We’d be hard pressed to find even a slight majority of multigenerational farmers who have converted to organic and feel they’re any better than the people down the road just because they’re organic.

  • FarmerJane

    Will organic promo materials be more of the same with the same big players branding and cross-branding? How will this marketing return any greater share of the profits to the small organic farmer? We hear complaints all the time in the dairy checkoff program that the marketing emphasis is more on showing how great large scale is, leaving the small and mid-sized dairy farmers in the dust. We, the small and mid-sized farmers, both organic and conventional…need our own Chekhov.

  • Michael Bulger

    If you’re familiar with NOP and you are having trouble ascertaining what added levels of certification and restrictions require a more profound investment in the environment, then I suggest you try reading them again. I think the key term in this discussion is require.

    Conventional farming methods do not undergo the same level of scrutiny, and conventional farmers are not required to select the least damaging methods.

    An uncertified farm can indeed be more sustainable than a certified farm. But it’s up to the farmer to select what practices that will implement on their farm. Other than Organic certification, and absent of knowing the farmer personally, a consumer has no way of knowing whether a farmer used subtherapeutic levels of antibiotics, or chose a cheap-but-messy pest control strategy.

  • Library Spinster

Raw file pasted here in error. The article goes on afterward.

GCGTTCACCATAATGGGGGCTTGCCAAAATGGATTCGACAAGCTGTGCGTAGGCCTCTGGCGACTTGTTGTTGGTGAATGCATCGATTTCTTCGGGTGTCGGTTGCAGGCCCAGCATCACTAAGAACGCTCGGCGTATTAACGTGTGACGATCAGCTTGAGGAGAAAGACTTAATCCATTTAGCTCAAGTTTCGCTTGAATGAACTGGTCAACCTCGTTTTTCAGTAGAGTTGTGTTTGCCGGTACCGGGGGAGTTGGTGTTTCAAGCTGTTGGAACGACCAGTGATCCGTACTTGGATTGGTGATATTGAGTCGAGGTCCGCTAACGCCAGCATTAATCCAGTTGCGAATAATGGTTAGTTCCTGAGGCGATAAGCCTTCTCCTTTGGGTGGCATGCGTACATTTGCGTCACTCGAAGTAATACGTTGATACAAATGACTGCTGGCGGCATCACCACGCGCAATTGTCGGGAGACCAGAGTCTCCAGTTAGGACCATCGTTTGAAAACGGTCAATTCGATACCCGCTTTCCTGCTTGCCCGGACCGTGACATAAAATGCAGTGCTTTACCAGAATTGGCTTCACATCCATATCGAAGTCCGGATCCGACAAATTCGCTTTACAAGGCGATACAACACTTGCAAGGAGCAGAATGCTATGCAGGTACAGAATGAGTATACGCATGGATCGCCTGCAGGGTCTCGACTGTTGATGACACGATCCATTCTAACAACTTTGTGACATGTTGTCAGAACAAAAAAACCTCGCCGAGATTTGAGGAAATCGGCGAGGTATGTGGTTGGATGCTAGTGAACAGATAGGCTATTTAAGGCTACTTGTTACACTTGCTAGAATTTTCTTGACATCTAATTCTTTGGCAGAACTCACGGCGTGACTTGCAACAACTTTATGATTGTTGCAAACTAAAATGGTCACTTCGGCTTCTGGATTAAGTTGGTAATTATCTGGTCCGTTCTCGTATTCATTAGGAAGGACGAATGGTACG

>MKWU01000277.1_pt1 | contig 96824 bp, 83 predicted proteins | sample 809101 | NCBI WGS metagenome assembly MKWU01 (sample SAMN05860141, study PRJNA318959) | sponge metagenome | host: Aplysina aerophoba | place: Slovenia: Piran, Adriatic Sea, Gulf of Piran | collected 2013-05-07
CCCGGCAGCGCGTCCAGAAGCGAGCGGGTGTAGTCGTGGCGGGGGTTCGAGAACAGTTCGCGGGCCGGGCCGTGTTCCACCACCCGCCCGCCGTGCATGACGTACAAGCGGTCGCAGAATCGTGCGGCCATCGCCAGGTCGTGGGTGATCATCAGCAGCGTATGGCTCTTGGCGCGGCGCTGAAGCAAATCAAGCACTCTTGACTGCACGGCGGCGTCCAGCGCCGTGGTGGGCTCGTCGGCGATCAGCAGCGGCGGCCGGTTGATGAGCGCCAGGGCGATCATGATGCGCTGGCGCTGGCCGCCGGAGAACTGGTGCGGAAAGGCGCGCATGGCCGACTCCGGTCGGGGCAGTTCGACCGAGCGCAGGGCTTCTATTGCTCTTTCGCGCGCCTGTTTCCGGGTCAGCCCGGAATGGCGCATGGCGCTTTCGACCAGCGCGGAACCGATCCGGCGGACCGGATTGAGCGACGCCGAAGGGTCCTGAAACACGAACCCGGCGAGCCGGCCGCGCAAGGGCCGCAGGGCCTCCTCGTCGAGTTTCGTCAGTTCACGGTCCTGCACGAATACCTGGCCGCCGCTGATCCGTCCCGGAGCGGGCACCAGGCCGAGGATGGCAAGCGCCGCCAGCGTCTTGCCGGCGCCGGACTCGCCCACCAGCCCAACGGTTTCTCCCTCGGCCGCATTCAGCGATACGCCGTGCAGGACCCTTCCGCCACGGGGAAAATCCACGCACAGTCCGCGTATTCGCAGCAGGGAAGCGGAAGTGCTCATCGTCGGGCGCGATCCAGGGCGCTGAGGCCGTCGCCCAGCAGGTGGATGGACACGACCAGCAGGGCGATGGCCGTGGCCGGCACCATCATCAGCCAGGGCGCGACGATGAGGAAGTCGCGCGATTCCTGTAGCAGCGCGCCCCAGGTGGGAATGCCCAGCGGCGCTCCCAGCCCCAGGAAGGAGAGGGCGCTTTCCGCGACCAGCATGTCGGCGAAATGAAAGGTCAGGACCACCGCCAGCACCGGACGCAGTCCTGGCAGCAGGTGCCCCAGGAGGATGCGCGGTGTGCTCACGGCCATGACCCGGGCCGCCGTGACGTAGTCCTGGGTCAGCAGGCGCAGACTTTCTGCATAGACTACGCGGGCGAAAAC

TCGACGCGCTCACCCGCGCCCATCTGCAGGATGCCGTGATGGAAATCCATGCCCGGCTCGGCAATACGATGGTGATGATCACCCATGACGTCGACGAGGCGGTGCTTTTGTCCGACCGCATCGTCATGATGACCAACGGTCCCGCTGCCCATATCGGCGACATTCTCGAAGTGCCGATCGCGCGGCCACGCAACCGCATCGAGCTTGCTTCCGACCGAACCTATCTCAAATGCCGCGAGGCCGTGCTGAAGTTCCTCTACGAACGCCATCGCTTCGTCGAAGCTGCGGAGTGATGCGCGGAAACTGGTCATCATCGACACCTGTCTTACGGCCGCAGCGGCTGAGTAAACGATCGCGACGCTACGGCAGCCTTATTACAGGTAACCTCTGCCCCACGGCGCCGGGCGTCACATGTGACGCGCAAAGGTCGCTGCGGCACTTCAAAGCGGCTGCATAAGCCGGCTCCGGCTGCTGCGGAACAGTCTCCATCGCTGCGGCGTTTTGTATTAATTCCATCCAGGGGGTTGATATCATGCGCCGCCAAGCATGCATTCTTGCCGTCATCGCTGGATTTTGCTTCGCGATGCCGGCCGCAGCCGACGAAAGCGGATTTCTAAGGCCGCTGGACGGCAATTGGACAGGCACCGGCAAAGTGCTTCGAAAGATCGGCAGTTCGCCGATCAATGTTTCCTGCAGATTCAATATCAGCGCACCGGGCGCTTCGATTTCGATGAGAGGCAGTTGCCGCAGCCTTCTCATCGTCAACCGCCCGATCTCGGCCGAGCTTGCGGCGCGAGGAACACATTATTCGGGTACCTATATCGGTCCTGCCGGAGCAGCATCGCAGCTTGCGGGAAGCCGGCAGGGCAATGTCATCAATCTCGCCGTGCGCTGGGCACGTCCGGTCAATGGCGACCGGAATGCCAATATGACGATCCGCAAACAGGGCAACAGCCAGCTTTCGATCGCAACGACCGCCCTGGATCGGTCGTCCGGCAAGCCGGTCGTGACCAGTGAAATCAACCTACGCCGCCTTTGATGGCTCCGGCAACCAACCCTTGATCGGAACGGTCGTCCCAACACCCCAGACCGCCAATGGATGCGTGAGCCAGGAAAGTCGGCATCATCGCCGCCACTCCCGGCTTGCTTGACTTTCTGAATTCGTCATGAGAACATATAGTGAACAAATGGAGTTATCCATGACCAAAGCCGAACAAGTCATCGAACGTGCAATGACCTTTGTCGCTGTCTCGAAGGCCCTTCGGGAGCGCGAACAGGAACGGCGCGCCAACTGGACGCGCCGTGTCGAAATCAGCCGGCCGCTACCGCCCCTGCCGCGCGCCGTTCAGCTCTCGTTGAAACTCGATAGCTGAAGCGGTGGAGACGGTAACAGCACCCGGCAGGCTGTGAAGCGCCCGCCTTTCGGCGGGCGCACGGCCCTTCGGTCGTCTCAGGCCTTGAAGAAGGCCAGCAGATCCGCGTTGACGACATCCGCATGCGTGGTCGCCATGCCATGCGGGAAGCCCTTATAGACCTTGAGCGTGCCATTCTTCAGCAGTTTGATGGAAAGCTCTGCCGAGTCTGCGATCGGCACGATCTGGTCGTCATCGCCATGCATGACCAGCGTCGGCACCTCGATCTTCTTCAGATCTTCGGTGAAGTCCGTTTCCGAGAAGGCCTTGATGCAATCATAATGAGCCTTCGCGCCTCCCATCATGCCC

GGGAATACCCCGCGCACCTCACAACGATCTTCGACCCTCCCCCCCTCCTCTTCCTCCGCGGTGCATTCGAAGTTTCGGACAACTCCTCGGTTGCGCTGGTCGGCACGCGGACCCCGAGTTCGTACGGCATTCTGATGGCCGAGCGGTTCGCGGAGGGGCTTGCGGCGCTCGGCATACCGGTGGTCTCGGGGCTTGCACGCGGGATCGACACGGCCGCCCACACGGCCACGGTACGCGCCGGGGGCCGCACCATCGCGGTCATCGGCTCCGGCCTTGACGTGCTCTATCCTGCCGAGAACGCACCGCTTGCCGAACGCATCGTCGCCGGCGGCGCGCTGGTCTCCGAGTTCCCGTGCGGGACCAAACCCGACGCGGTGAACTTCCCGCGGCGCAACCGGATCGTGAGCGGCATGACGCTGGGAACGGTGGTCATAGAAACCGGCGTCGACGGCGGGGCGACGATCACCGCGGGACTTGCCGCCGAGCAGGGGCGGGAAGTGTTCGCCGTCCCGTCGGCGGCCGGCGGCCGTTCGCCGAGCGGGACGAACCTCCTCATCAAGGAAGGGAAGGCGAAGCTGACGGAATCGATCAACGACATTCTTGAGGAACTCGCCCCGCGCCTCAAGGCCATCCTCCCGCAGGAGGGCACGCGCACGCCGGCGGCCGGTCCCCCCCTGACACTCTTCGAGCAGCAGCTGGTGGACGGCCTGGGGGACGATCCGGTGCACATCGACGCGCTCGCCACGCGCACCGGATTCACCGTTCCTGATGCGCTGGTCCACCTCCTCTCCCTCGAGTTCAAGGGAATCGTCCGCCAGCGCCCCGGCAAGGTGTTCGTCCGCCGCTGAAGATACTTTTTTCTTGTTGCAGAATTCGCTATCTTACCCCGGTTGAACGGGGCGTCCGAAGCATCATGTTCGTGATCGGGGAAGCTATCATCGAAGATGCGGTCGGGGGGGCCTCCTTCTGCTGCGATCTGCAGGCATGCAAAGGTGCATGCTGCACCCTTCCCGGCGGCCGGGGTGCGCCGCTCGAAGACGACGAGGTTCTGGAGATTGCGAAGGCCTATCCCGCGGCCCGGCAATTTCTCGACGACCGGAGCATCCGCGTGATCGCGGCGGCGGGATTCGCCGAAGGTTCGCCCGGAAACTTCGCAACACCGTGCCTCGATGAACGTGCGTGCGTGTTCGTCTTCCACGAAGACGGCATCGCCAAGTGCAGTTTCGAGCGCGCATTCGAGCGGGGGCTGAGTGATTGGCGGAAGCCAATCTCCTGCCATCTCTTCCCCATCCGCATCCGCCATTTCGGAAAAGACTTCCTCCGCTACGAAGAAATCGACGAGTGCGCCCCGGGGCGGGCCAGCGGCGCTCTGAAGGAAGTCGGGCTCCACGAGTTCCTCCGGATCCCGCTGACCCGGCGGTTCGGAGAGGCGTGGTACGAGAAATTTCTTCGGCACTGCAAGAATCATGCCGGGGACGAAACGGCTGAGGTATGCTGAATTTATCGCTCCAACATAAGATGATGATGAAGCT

Some have it both ways. At a vendor at the Reading Terminal Market, I see signs saying that a basket of produce is from “Farm X Organic (Uncertified)”, while a nearby basket is from “Farm Y Certified Organic”.

  • M

    Michael, the more familiar I’ve become with the NOP, the more apparent it becomes that it’s mostly a marketing program, and little more.

    I’m curious what your definition of messy is when it comes to pesticide application. Having a large toolkit of modern chemicals to choose from, or only a small handful of–for the most part comparably toxic– “natural” chemicals?

    There’s nothing stopping an organic apple growing from using sulphur 25 times in a season. The NOP only says, “try your darndest to not have to use chemicals in the first place”, like any smart businessperson would try to, but it’s an inevitability, unless know you can sell buggy lettuce at the farmers market to diehard chemophobes.

    The same pests have to be killed on organic and conventional farms. Why would either farmer invest in a ‘messy’ solution and spend more money than they need to?

    That’s a baseless assumption to claim that either mode is subject to less scrutiny.